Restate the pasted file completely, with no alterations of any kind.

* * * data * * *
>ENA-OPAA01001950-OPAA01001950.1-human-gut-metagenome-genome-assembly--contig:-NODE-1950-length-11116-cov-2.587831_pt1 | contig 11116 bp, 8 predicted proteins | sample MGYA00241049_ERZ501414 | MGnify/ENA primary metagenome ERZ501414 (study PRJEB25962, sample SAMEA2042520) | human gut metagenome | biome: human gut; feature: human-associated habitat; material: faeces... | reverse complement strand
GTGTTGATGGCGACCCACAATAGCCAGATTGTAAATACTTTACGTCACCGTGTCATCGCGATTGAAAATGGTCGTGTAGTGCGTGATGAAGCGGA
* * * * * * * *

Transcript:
>ENA-OPAA01001950-OPAA01001950.1-human-gut-metagenome-genome-assembly--contig:-NODE-1950-length-11116-cov-2.587831_pt1 | contig 11116 bp, 8 predicted proteins | sample MGYA00241049_ERZ501414 | MGnify/ENA primary metagenome ERZ501414 (study PRJEB25962, sample SAMEA2042520) | human gut metagenome | biome: human gut; feature: human-associated habitat; material: faeces... | reverse complement strand
GTGTTGATGGCGACCCACAATAGCCAGATTGTAAATACTTTACGTCACCGTGTCATCGCGATTGAAAATGGTCGTGTAGTGCGTGATGAAGCGGA